Verizon Strike was a Larger Economic Battle

Verizon strike was relatively an economic battle between the management and its employees. The employer felt the need to reduce its operational costs to enhance growth in profitability (Bruce, 2016). Indeed, reducing the number of call centers would result to retrenchment of some workers. The impact would be reduction in the total amount of salaries paid to the workers. In addition, the move by the public in owning mobile phones was challenging the sustainability of the company in future. Actually, the customer base was gradually shrinking as competition was increasing. Additionally, there was need for the company to embrace technological changes that would influence its effectiveness (Bruce, 2016). Competitors in the communication sector were embracing technology and the company had to follow the trend to remain competitive. However, the impact of such changes posed possible loss of job opportunities for significant number of employees. Additionally, it was a way for the company to limit its expenses and thus enjoy high profit margins. Indeed, the top management gets significant pay increase on basis of profits the company made every year.

However, despite these factors, the employees feel that their economic capacity was declining from low pay from their company. Further, the employees were opposed to reduction in allowances that were helping boost the relative low earnings from their employer (Bruce, 2016). Indeed, the employees argued that paying them attractively would boost productivity of the company and thus overall profits. Therefore, economic battle was identifiable from the push by employer to lower operational cost while employees wanted pay rise irrespective of its impact on cost to the company. The management had to establish an economic balance between the interest of the company and that of its workers. 

Lessons HR. Managers can learn from Verizon Strike

An important lesson that human resources managers learn from the Verizon strike is need o embrace effective communication (Solnik, 2016). Poor communication between the management and the workers promoted the strike. Indeed, the management was rigid in its decisions to take actions that were unwelcome to the workers. The employer was failing to look at possible response of workers to sudden changes such as lowering their allowances (Solnik, 2016). Good management ensures that employees are involved when making different decisions that affect their working condition or their welfare. Failing to involve the workers has possible impact of generating resistance and this affects the functionality of a company. Engaging workers to discuss their welfare and listening to their concerns builds a good relationship between management and employees. Further, human resource managers learn the need to be truthful in their work. Actually, before the onset of strike, the management had failed to meet union representatives despite agreeing to do so (Solnik, 2016). The impact created anger in union leaders and the only way to push the management to engage them was through a strike. Actually, it is the role of the HR to establish teamwork between management and workers. The situation ensures that any differences between the two parties gets amicable solution without resulting to strikes. Strike results to loss of significant labor hours and this affects overall productivity of a company.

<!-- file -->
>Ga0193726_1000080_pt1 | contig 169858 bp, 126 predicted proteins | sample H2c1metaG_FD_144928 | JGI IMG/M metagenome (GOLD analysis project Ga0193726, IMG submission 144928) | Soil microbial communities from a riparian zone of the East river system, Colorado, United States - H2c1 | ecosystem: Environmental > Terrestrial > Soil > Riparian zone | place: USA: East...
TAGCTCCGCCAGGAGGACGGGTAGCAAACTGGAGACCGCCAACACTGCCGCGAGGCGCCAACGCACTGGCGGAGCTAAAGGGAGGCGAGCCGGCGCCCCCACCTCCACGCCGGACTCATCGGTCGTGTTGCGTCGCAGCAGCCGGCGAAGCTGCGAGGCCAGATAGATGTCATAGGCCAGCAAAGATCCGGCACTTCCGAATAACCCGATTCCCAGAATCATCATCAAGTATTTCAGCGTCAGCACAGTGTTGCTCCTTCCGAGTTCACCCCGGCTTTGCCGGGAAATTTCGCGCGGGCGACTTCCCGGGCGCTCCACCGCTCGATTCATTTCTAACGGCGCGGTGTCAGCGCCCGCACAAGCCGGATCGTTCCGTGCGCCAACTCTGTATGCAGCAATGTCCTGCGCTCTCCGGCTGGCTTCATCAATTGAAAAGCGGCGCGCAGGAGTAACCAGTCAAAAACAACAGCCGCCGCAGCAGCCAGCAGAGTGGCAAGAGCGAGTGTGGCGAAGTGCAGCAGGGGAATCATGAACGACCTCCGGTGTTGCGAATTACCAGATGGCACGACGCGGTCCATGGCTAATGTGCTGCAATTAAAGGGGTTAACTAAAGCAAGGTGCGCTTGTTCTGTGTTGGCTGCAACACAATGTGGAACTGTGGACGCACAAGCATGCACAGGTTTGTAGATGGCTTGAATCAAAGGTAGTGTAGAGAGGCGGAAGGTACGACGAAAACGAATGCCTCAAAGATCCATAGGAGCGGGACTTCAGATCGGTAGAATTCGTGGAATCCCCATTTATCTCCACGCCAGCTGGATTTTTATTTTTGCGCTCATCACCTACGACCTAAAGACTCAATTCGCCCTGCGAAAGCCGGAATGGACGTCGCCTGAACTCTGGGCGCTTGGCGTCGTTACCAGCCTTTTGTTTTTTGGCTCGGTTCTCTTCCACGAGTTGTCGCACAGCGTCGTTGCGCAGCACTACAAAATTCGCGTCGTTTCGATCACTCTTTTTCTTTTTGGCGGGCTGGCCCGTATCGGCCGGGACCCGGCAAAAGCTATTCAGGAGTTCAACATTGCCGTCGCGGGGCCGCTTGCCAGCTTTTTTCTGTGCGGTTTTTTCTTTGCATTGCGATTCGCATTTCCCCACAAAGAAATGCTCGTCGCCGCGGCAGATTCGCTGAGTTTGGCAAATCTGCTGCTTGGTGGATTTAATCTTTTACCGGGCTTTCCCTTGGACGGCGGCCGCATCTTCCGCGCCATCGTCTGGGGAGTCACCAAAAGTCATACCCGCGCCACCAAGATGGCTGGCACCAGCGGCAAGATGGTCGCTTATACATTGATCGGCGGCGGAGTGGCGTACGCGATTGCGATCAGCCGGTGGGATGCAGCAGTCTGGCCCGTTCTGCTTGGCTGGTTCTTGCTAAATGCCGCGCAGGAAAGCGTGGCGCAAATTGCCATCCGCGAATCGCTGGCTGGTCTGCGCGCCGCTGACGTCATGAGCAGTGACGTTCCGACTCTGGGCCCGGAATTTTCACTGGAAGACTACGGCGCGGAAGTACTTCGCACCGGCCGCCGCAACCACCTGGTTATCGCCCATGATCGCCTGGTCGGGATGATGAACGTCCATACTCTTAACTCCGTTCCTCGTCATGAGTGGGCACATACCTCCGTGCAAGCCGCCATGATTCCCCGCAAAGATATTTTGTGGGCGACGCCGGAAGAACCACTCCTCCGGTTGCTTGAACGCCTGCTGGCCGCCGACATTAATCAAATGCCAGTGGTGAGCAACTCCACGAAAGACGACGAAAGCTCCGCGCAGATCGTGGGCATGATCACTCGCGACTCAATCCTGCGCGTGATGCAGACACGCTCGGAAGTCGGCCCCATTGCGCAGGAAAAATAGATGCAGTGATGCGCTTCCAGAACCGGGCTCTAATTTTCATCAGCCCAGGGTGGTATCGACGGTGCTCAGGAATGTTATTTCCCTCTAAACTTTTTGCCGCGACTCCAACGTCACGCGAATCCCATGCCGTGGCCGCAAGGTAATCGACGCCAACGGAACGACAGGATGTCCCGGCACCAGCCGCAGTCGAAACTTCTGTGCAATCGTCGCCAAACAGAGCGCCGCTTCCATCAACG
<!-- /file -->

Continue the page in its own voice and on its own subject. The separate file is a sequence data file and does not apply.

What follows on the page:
Brian, M. (2016). Trump holds tongue on Verizon strike. Politico. Retrieved January 23, 2019, from:

Bruce, K. (2016). Verizon CWA and IBEW Union Members Go on Strike: America’s Communications Future Is at Stake. The Huffington Post. Retrieved January 23, 2019, from:

Scheiber, n. (2016). Verizon Strike to End as Both Sides Claim Victories on Key Points. The New York Times. Retrieved January 23, 2019, from: 

Solnik, C. (2016). Communication breakdown prompts Verizon strike. Long Island Business News. Retrieved January 23, 2019, from:

Walker, A. N. (2014). Labor’s Enduring Divide: The Distinct Path of Public Sector Unions in the United States. Studies in American Political Development; 28(2), 75-200. Retrieved January 23, 2019, from: